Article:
Pavement inspection keeps improving
What once cost Metro Council communities more than $230 per mile is now about $40.
(As seen on WZZM TV 13) The peculiar-looking pavement condition data collection van working the streets in the member communities of the Grand Valley Metro Council isn’t new, but it keeps improving with advances in software and optical equipment.
It’s also the only one in the state owned by a government organization.
“If we didn’t have that, we would have to walk a lot of streets to take visual observations. We’ve got about 1,100 miles of street, so just think how long that would take,” said Grand Rapids City Engineer Mark DeClercq.
Abed Itani, director of the transportation department at GVMC, said the van is equipped with three computers for gathering data picked up by its four cameras and a five-point laser. The cameras capture up to 20 or 30 images per second of the lane the van is traveling in — at the posted speed limit.
The laser measures and records the size and depth of cracks in the pavement, while the cameras capture images of the signage next to the road and the condition of the right-of-way. All of the variables are recorded by the on-board computers and merged into one file for viewing on a computer screen with a geographic information system.
While sitting in front of a computer screen, “you can actually drive the road in your GIS system. It covers everything,” said Itani.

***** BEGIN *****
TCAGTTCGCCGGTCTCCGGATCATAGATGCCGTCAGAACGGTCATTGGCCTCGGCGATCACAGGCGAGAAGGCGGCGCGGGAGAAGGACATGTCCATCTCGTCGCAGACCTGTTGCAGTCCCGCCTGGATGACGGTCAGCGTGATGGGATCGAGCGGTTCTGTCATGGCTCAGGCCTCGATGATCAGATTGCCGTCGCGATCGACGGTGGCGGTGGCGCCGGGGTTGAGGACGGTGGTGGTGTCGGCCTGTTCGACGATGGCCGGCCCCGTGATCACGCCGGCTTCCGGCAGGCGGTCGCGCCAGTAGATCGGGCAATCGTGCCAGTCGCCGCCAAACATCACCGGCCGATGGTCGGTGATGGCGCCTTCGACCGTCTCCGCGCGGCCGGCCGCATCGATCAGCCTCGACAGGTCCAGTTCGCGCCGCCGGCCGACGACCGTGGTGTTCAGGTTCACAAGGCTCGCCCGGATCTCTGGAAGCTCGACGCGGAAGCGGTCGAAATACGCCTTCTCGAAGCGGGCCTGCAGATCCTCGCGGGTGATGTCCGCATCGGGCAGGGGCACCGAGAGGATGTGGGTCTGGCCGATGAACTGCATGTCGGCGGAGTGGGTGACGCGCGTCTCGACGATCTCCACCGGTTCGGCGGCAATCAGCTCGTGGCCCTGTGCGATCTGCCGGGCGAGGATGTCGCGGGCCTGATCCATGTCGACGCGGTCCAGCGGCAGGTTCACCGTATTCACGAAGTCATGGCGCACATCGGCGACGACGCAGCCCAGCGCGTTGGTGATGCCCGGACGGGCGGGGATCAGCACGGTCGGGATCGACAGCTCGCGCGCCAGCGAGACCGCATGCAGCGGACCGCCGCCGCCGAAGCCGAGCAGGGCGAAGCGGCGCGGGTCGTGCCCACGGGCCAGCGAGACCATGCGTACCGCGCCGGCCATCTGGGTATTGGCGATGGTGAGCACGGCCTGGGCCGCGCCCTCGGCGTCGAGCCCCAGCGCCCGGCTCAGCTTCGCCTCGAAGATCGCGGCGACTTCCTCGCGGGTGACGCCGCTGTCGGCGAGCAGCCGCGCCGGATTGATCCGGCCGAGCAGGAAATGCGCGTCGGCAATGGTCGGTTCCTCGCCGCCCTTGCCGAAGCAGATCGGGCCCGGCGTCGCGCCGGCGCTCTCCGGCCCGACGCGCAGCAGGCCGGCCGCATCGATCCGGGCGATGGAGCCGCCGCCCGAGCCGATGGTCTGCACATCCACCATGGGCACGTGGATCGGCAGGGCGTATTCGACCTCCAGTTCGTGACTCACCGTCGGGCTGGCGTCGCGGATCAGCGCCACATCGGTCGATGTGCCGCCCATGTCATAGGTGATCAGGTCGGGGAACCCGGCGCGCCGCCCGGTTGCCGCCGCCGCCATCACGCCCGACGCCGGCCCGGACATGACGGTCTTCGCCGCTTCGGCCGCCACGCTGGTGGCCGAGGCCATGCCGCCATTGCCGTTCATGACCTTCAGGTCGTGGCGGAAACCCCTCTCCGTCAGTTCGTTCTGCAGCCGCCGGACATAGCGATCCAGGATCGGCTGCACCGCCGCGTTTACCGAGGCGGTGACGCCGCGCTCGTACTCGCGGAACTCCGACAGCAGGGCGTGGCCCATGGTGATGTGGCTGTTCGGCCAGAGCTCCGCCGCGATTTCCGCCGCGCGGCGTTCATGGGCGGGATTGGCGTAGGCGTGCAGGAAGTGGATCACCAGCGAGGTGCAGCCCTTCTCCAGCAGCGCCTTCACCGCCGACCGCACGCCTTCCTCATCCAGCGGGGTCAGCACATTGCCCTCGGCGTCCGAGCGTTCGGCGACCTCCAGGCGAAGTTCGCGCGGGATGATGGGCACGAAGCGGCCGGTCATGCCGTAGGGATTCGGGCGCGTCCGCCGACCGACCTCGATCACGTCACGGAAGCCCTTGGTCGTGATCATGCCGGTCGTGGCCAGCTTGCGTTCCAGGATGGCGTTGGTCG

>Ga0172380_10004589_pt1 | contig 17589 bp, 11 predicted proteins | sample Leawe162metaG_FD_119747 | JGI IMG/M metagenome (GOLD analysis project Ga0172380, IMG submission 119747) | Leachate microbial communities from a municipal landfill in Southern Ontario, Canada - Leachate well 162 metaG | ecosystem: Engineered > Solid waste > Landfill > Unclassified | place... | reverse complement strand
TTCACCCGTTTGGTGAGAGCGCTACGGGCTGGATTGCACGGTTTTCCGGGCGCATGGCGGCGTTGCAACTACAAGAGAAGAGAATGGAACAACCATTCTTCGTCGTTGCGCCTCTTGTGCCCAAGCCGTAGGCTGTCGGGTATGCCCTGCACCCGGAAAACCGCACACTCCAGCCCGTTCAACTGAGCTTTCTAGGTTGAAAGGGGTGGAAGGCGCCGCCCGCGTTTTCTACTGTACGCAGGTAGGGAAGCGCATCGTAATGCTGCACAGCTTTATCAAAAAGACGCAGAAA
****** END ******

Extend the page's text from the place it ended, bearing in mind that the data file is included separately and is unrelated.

The minute inspection of the surface of the pavement “allows us to predict how good the pavement is and how long it’s going to last,” he said.
Which, of course, leads a Michigan resident to think of potholes.
“The potholes are one type of defect, but there are others that are also as important, if not more important — like cracking, drainage issues, rutting,” said Itani.
“Each surface fails for reasons, and you capture the reasons” with the data collection van, he added.
In 2006, after years of paying a consulting firm more than $230 per mile to collect data on more than 350 miles of pavement, the Metro Council bought its own specialized van at a cost of $460,000. The council also used it to inspect federally funded roads, and fees paid by the government recovered the purchase price over five years.
Now the cost to collect the data, using its own vehicle, costs GVMC and its members about $40 a mile. “You can see how much money we save,” said Itani.
“We are the only people who have that in the state of Michigan,” he added. “No other organization has anything close.”
Using the PASER (Pavement Surface Evaluation & Rating) system, that data yields a score from 1 to 10 for every road. Itani said the GVMC uses about $16 million from the federal government each year to fix 1,600 miles of main roads. Then the 32 member communities that are part of GVMC also use the data collected on another 800 miles of their local roads, when they are preparing applications for federal aid.
DeClercq said the van, packed full of advanced technology, provides GVMC communities “with a lot more meaningful data in a very efficient and effective manner.”
To view a map of the 2012 PASER Pavement Condition Rating for main roads in the GVMC area, see the website.